Political games have a long history in the computer game world, but rarely a good one. Politics are hard to model well, and it's all too easy for a game designer to let biases overtake simulation. When this happens, it's nearly always to the game's detriment as both lesson and enjoyment. But even those failures can show us how a more compelling version might look; when the good ones do show up, they can be amazingly powerful tools for provocation.
You can't talk about political computer games without giving a tip of the hat to Balance of Power, by Chris Crawford. Probably one of the best political simulations around, it allowed the player to assume the role of leader of either the US or the USSR, and to navigate crises without unleashing nuclear war. Over 250,000 copies sold, a remarkable number considering the era. The original, from 1985, focuses entirely on the bipolar conflict; the "1990" update, from 1988, adds multipolar complexity and more nuance. Crawford, who continues to write and speak about computers and interactivity, has since put the Macintosh version of Balance of Power II on his website, along with a few of his less-successful games (the ecological sim Balance of the Planet and the economics sim Guns and Butter).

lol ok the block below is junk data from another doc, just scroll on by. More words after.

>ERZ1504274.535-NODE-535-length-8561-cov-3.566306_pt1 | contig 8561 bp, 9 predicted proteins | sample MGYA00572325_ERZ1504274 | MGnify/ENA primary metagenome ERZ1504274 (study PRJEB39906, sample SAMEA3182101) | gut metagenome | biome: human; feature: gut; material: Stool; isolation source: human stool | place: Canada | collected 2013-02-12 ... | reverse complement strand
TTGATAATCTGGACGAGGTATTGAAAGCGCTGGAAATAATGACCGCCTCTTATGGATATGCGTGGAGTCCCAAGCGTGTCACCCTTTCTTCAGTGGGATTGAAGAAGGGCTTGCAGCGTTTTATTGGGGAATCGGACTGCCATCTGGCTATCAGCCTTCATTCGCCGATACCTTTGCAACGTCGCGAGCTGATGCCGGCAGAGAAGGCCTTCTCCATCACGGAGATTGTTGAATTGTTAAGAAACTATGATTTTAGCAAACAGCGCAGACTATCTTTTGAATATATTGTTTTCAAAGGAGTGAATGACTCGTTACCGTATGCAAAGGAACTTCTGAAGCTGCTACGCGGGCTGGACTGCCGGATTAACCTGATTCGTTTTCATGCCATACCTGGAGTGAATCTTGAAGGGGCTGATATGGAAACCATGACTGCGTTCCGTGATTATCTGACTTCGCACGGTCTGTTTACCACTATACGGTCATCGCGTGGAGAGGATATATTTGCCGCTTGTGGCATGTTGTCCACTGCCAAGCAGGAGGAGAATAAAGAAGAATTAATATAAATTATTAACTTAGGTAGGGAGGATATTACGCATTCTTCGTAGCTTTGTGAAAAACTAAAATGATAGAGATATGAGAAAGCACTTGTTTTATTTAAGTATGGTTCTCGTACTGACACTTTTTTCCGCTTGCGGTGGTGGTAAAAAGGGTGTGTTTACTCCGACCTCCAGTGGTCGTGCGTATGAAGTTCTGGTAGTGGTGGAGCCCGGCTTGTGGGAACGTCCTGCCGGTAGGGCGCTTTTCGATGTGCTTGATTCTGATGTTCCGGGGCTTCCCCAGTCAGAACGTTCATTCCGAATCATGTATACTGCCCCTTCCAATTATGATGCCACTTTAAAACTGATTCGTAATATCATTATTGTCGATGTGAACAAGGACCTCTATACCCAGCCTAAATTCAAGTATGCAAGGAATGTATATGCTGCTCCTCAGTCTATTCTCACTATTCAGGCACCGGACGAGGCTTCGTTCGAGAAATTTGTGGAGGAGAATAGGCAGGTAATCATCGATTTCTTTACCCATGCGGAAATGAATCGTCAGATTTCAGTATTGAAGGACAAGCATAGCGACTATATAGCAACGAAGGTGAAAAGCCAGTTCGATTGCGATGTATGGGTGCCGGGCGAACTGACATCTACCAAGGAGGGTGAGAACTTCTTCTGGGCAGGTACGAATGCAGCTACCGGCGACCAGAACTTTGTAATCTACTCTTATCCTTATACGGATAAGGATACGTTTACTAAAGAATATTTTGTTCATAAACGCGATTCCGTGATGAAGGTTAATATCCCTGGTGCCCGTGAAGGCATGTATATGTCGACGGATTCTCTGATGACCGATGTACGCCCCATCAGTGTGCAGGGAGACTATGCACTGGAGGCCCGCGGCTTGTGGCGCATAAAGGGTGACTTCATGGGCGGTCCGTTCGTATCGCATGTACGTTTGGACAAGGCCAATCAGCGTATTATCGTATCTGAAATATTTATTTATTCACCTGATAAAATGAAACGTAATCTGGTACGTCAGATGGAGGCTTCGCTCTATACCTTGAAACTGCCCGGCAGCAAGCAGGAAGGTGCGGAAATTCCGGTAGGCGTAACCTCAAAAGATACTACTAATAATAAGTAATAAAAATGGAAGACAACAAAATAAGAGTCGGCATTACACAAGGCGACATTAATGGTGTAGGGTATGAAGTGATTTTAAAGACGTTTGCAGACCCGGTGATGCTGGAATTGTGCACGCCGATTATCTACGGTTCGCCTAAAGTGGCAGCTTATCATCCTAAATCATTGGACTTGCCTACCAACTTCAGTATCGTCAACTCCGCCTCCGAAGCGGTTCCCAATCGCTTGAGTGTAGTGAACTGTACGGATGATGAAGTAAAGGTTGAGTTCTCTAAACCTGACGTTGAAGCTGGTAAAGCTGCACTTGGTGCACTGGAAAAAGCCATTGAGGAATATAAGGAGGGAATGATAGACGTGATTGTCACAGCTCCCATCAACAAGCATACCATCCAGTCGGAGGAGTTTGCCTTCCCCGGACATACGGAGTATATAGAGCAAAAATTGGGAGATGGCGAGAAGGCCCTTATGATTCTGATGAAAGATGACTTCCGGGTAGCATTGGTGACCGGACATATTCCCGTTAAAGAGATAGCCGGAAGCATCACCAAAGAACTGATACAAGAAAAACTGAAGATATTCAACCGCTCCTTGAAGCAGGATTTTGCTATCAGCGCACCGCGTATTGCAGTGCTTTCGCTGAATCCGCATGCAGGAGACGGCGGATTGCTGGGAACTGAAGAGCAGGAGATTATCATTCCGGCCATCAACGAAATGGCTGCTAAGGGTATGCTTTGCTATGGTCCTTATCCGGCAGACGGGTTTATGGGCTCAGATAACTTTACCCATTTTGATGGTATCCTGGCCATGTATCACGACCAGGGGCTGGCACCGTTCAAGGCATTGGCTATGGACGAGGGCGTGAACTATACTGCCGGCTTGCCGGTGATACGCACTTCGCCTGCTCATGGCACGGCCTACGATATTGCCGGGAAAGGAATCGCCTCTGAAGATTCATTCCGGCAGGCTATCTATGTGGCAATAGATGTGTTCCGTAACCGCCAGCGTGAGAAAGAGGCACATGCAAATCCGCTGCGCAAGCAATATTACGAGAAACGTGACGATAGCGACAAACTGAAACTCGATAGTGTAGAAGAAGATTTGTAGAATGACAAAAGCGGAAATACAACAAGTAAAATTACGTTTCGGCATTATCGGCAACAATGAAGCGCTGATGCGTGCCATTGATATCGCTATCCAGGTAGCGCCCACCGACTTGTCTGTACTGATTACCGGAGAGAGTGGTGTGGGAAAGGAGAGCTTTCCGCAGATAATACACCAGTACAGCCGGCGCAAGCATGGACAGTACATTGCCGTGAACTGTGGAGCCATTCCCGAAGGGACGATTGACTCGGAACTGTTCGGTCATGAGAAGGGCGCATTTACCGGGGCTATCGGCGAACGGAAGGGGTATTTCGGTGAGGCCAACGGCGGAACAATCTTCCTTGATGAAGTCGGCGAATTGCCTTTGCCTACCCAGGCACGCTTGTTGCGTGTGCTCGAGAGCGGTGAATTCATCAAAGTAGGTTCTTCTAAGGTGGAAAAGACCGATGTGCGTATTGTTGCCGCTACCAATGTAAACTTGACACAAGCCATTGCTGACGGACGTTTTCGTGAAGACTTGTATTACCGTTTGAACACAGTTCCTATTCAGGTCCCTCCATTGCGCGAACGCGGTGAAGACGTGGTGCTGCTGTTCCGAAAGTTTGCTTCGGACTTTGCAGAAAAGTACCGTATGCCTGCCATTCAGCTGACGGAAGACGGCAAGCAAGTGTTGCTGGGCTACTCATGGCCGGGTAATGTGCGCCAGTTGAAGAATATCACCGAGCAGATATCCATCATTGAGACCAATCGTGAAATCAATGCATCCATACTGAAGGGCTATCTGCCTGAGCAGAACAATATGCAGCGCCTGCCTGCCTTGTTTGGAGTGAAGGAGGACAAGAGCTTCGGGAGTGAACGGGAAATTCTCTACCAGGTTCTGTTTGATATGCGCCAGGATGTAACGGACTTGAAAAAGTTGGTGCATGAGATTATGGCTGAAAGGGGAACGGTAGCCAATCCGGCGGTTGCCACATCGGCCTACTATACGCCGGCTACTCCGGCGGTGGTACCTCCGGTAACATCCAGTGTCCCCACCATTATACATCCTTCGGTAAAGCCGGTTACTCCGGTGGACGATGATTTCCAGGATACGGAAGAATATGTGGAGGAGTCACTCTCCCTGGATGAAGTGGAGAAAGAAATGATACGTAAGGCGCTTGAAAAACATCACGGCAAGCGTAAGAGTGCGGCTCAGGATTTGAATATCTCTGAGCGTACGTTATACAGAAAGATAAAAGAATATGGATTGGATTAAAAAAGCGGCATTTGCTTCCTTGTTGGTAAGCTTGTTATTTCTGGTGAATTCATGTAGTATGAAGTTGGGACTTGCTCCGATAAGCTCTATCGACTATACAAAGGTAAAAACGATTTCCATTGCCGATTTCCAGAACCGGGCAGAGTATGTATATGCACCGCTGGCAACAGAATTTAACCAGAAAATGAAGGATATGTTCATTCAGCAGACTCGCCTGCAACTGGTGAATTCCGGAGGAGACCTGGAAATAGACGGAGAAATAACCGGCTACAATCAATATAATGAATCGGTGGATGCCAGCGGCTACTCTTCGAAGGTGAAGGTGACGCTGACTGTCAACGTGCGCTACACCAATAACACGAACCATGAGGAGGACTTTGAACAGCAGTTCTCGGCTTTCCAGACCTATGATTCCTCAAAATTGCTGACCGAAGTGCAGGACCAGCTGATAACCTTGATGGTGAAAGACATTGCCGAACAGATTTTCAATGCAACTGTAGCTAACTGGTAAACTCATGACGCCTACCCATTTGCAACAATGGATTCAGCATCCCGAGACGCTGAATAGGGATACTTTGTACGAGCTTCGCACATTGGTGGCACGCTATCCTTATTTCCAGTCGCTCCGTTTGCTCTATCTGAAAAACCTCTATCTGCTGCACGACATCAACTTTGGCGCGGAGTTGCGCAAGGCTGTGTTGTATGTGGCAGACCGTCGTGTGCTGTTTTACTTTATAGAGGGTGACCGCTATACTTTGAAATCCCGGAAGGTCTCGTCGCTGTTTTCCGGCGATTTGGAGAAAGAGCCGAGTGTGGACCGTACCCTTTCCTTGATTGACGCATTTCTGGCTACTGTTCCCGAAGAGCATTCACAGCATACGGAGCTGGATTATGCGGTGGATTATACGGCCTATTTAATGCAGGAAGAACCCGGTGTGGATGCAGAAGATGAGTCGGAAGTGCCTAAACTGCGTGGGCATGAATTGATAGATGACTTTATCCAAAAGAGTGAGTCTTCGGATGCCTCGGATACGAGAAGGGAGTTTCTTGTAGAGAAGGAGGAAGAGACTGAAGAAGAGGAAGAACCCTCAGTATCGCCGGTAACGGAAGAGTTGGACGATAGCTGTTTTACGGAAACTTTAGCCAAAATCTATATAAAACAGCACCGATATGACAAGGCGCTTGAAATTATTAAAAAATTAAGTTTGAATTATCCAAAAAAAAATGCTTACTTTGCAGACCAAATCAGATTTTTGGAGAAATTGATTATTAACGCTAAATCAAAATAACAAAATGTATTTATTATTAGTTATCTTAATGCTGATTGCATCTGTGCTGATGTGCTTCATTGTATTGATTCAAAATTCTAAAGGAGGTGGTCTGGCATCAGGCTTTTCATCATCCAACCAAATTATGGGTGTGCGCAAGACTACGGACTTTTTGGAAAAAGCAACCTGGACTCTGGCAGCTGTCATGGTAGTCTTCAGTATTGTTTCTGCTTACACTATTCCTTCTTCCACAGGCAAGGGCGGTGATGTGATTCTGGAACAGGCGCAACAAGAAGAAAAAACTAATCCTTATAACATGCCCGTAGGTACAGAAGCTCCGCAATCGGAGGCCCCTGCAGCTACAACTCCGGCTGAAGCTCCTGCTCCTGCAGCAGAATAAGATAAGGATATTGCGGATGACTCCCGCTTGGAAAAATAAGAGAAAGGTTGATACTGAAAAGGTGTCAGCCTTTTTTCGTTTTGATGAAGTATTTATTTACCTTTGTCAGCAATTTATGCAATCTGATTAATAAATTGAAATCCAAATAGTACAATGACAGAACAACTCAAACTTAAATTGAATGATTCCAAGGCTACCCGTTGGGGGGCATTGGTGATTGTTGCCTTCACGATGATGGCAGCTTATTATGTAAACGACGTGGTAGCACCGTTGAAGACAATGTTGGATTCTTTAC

Few explicitly political games have come close to equaling Balance of Power in either quality or sophistication, although it was by no means perfect. Arguably, Balance of Power made it too easy to end up at war, but in that it was in good company; the RAND Strategy Assessment System, the heavy-duty political sim run by the RAND think-tank in the mid-1980s through early-1990s, was also constructed such that the Cuban Missile Crisis, by far the closest the superpowers got to outright war, would be the lowest possible conflict level.